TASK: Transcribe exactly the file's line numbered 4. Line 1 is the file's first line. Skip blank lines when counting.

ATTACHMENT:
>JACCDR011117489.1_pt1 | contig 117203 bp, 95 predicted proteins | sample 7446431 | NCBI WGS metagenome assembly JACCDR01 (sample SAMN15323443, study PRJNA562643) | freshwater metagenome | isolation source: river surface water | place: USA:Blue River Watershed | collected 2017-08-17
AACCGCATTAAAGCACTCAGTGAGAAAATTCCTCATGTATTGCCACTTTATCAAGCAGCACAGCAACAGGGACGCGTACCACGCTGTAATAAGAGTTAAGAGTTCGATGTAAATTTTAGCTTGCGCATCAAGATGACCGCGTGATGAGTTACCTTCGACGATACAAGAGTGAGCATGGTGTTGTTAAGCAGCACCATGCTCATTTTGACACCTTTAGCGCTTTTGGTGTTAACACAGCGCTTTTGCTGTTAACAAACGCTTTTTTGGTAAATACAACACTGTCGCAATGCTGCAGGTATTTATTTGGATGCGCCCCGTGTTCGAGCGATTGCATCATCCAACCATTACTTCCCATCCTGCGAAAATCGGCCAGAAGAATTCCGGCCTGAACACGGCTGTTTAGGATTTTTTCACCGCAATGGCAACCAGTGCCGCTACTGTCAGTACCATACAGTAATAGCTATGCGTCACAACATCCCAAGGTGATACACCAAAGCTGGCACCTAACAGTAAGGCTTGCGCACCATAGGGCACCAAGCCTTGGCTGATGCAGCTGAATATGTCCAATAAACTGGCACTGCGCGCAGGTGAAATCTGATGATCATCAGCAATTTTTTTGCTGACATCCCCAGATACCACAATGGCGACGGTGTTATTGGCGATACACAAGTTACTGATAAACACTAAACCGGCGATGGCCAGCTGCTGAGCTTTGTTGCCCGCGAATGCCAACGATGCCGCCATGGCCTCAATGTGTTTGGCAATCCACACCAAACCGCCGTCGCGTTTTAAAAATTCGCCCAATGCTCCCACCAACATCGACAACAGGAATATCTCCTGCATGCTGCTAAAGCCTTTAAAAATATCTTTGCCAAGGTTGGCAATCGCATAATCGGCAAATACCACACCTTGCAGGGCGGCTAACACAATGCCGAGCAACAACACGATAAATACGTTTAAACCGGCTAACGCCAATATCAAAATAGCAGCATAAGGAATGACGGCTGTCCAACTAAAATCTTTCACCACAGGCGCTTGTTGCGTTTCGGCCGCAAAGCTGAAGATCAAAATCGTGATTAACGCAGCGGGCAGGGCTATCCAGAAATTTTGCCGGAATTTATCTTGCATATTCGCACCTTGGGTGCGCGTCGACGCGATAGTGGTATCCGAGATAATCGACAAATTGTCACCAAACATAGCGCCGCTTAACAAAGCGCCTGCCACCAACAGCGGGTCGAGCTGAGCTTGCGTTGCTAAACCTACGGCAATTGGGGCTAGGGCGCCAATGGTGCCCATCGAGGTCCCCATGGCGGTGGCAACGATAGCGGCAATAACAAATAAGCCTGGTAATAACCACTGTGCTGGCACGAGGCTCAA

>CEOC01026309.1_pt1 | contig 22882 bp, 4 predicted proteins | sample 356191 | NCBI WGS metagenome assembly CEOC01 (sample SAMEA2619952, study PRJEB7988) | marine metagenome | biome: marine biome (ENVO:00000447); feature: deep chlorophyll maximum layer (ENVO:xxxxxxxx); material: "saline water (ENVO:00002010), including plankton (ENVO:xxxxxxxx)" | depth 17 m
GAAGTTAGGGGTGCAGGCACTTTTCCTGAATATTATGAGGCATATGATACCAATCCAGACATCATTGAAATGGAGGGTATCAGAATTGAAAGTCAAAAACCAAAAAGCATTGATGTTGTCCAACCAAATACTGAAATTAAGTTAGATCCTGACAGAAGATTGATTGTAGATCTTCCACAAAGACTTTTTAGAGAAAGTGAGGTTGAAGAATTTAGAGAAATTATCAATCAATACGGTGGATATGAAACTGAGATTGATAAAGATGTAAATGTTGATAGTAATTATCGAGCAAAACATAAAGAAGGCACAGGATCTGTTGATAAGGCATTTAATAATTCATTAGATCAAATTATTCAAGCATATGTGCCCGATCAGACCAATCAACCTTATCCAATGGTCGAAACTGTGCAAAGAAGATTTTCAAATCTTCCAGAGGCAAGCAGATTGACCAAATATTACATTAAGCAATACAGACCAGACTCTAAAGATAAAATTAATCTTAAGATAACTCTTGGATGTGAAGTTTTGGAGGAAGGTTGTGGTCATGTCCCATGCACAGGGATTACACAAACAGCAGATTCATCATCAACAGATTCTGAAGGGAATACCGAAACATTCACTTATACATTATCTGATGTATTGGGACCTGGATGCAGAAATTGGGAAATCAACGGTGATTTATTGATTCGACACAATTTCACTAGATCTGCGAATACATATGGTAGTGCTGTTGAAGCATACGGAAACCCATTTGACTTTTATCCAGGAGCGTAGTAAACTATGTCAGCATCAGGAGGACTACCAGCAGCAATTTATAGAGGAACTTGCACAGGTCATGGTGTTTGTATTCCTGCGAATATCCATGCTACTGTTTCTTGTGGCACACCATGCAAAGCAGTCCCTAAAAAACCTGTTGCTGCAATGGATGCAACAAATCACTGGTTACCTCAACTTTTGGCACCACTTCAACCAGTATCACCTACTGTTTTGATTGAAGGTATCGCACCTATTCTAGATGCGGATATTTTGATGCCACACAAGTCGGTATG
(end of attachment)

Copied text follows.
GAAGTTAGGGGTGCAGGCACTTTTCCTGAATATTATGAGGCATATGATACCAATCCAGACATCATTGAAATGGAGGGTATCAGAATTGAAAGTCAAAAACCAAAAAGCATTGATGTTGTCCAACCAAATACTGAAATTAAGTTAGATCCTGACAGAAGATTGATTGTAGATCTTCCACAAAGACTTTTTAGAGAAAGTGAGGTTGAAGAATTTAGAGAAATTATCAATCAATACGGTGGATATGAAACTGAGATTGATAAAGATGTAAATGTTGATAGTAATTATCGAGCAAAACATAAAGAAGGCACAGGATCTGTTGATAAGGCATTTAATAATTCATTAGATCAAATTATTCAAGCATATGTGCCCGATCAGACCAATCAACCTTATCCAATGGTCGAAACTGTGCAAAGAAGATTTTCAAATCTTCCAGAGGCAAGCAGATTGACCAAATATTACATTAAGCAATACAGACCAGACTCTAAAGATAAAATTAATCTTAAGATAACTCTTGGATGTGAAGTTTTGGAGGAAGGTTGTGGTCATGTCCCATGCACAGGGATTACACAAACAGCAGATTCATCATCAACAGATTCTGAAGGGAATACCGAAACATTCACTTATACATTATCTGATGTATTGGGACCTGGATGCAGAAATTGGGAAATCAACGGTGATTTATTGATTCGACACAATTTCACTAGATCTGCGAATACATATGGTAGTGCTGTTGAAGCATACGGAAACCCATTTGACTTTTATCCAGGAGCGTAGTAAACTATGTCAGCATCAGGAGGACTACCAGCAGCAATTTATAGAGGAACTTGCACAGGTCATGGTGTTTGTATTCCTGCGAATATCCATGCTACTGTTTCTTGTGGCACACCATGCAAAGCAGTCCCTAAAAAACCTGTTGCTGCAATGGATGCAACAAATCACTGGTTACCTCAACTTTTGGCACCACTTCAACCAGTATCACCTACTGTTTTGATTGAAGGTATCGCACCTATTCTAGATGCGGATATTTTGATGCCACACAAGTCGGTATG